Alaska Airlines Sees Big Rebound in Tech Business Travel

Airlines Published 3 months ago on 23 April 2022 | Author TIN Media

The industry will benefit greatly from the reappearance of these corporate fliers. The resurgence of business travel has trailed behind that of leisure travellers, who have returned in droves since the summer of 2020. However, while holiday travellers and those visiting friends and relatives have helped fill planes, they have done it at a cheaper cost than road warriors. As a result, the resumption of corporate travel has become one of the most closely monitored things for airlines, with the return of big tech corporations posing a substantial challenge for carriers like Alaska and United Airlines, which rely heavily on demand in the major tech centres.

According to Alaska CEO Ben Minicucci, around 70% of 2019 corporate demand has returned. This contrasts with the airline's already fully healed leisure segment. And, according to Harrison, the return of business travellers aided yield increases in the first quarter, which increased by 9% in March compared to the same month three years ago, from an average of 3.5 per cent for the entire three-month period.

According to Harrison, Alaska's new codeshare agreement with American Airlines and participation in the Oneworld alliance have "opened up a lot of doors" for new corporate clients. However, he couldn't say how much this helped Alaska in the first quarter and said he expected a better picture by September.

Alaska isn't the only state where business travellers are returning to the skies. American's overall corporate demand reached 80% in the first quarter and is expected to reach 90% by June. Similarly, United executives have stated that business demand in the first quarter was 70% of 2019 levels, but had grown to 80% by March.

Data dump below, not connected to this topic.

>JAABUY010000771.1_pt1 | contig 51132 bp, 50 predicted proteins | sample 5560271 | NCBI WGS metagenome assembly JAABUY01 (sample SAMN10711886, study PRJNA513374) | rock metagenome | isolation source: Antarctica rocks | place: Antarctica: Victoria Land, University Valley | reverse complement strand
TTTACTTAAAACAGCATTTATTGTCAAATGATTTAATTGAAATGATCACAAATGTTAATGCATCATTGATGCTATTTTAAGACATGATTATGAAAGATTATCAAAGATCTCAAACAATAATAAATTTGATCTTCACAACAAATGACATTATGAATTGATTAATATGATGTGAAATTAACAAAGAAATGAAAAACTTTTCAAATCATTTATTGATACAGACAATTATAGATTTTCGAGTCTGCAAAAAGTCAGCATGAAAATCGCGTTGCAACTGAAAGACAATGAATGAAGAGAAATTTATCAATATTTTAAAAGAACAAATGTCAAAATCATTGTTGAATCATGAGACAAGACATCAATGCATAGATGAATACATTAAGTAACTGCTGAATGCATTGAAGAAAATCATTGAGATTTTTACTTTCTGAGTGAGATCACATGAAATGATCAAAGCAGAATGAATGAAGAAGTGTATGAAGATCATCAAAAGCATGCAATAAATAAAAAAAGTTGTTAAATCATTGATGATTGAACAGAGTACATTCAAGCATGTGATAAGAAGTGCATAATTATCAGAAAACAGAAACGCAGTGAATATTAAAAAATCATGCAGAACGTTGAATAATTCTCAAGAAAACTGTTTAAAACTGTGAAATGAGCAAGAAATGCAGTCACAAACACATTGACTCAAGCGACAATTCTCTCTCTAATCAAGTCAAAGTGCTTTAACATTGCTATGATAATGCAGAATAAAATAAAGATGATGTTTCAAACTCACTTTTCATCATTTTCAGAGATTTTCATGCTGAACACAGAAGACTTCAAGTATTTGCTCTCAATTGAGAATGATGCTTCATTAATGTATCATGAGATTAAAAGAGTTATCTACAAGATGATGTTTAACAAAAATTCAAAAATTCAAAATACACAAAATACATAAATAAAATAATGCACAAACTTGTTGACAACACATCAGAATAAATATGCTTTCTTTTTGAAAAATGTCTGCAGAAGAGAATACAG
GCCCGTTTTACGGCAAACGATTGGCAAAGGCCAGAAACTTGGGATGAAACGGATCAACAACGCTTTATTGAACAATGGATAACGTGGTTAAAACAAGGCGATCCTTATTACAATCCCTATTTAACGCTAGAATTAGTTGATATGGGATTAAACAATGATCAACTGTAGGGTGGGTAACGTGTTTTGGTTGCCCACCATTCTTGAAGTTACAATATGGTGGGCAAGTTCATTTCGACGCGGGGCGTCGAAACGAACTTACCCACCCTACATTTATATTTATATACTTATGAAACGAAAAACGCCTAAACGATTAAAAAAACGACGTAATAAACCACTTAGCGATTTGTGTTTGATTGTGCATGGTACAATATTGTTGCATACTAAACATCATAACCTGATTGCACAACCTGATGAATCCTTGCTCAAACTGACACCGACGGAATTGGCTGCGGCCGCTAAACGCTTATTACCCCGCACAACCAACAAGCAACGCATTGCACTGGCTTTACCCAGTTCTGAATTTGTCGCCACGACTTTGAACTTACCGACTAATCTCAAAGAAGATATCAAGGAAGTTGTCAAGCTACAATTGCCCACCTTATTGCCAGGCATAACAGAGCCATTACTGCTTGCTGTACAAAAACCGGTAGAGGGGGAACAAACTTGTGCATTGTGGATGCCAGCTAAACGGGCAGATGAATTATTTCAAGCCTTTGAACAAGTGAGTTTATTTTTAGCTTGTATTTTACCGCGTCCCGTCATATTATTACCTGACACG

However, even as road warriors return, manpower shortages have slowed Alaska's comeback. During the second quarter, the airline aims to fly 6-9 percent fewer passengers than in 2019 and has lowered its full-year capacity forecast from up 1-3 percent just a month ago to flat to down 3 percent year-over-three-years. The biggest concern is pilot staffing and training, which resulted in an increase in flight cancellations at Alaska earlier this month.

"It's a matter of getting the pilots through the schoolhouse and out on the line," Minicucci explained. Alaska is on track to hire 600 mainline pilots and a "couple of hundred" for Horizon Air, its regional affiliate, this year, he said.

Minicucci stated that Alaska is confident in the availability of new pilots. The airline currently has about 500 trainees in its pipeline, which includes the recently inaugurated Ascend Pilot Academy flight training school as well as other pathway programs. Alaska also supports initiatives by Airlines for America (A4A), the Regional Airline Association (RAA), and other trade associations to increase federal funding for pilot training.

"Now you have to take control of your destiny," Minicucci said of airline pilot supply initiatives.

In the first quarter, Alaska recorded a net loss of $143 million. In comparison to 2019, revenues were down 10% to $1.7 billion, with expenses up roughly 2% to $1.9 billion. The hike was attributable to $75 million in charges connected to the early retirement of Alaska's Airbus A320s, as well as rising personnel costs, according to executives. On a 17 percent increase in unit costs excluding fuel, unit revenues climbed by less than 1% year over year. In the first quarter, Alaskans spent an average of $2.62 a gallon on gasoline, up 16 percent from the previous quarter.

Alaska's earnings prediction for the second quarter and the entire year remains unchanged. In the second quarter, total revenues are predicted to rise 5-8 percent compared to 2019, whereas unit expenses excluding fuel are expected to rise 16-19 percent year over year. Fuel costs are expected to increase by at least 14% from the first quarter.